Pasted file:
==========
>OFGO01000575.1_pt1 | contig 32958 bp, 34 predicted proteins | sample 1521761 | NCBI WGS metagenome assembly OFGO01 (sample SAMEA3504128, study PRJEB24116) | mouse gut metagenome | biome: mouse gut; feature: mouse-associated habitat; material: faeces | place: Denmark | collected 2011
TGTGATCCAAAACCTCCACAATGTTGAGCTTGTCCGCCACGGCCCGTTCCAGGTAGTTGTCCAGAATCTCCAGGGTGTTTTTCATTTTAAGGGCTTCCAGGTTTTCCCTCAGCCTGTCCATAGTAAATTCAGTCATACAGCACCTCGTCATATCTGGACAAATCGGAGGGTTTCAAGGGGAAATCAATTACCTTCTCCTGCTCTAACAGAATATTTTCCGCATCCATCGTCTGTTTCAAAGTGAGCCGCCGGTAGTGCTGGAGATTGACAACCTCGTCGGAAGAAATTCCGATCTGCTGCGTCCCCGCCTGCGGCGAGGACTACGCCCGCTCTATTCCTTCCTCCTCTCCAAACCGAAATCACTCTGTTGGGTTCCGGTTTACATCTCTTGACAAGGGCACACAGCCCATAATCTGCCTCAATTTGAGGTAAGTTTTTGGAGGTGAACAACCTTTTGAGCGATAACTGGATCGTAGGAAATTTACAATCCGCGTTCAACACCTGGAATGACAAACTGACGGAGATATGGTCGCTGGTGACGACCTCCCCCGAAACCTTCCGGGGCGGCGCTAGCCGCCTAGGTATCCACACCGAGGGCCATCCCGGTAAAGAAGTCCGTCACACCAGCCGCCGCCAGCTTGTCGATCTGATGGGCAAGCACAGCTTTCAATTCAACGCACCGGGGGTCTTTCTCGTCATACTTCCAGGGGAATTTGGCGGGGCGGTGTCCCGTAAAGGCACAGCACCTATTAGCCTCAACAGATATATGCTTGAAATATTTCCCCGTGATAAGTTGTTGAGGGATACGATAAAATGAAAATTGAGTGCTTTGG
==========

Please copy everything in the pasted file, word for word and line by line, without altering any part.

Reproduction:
>OFGO01000575.1_pt1 | contig 32958 bp, 34 predicted proteins | sample 1521761 | NCBI WGS metagenome assembly OFGO01 (sample SAMEA3504128, study PRJEB24116) | mouse gut metagenome | biome: mouse gut; feature: mouse-associated habitat; material: faeces | place: Denmark | collected 2011
TGTGATCCAAAACCTCCACAATGTTGAGCTTGTCCGCCACGGCCCGTTCCAGGTAGTTGTCCAGAATCTCCAGGGTGTTTTTCATTTTAAGGGCTTCCAGGTTTTCCCTCAGCCTGTCCATAGTAAATTCAGTCATACAGCACCTCGTCATATCTGGACAAATCGGAGGGTTTCAAGGGGAAATCAATTACCTTCTCCTGCTCTAACAGAATATTTTCCGCATCCATCGTCTGTTTCAAAGTGAGCCGCCGGTAGTGCTGGAGATTGACAACCTCGTCGGAAGAAATTCCGATCTGCTGCGTCCCCGCCTGCGGCGAGGACTACGCCCGCTCTATTCCTTCCTCCTCTCCAAACCGAAATCACTCTGTTGGGTTCCGGTTTACATCTCTTGACAAGGGCACACAGCCCATAATCTGCCTCAATTTGAGGTAAGTTTTTGGAGGTGAACAACCTTTTGAGCGATAACTGGATCGTAGGAAATTTACAATCCGCGTTCAACACCTGGAATGACAAACTGACGGAGATATGGTCGCTGGTGACGACCTCCCCCGAAACCTTCCGGGGCGGCGCTAGCCGCCTAGGTATCCACACCGAGGGCCATCCCGGTAAAGAAGTCCGTCACACCAGCCGCCGCCAGCTTGTCGATCTGATGGGCAAGCACAGCTTTCAATTCAACGCACCGGGGGTCTTTCTCGTCATACTTCCAGGGGAATTTGGCGGGGCGGTGTCCCGTAAAGGCACAGCACCTATTAGCCTCAACAGATATATGCTTGAAATATTTCCCCGTGATAAGTTGTTGAGGGATACGATAAAATGAAAATTGAGTGCTTTGG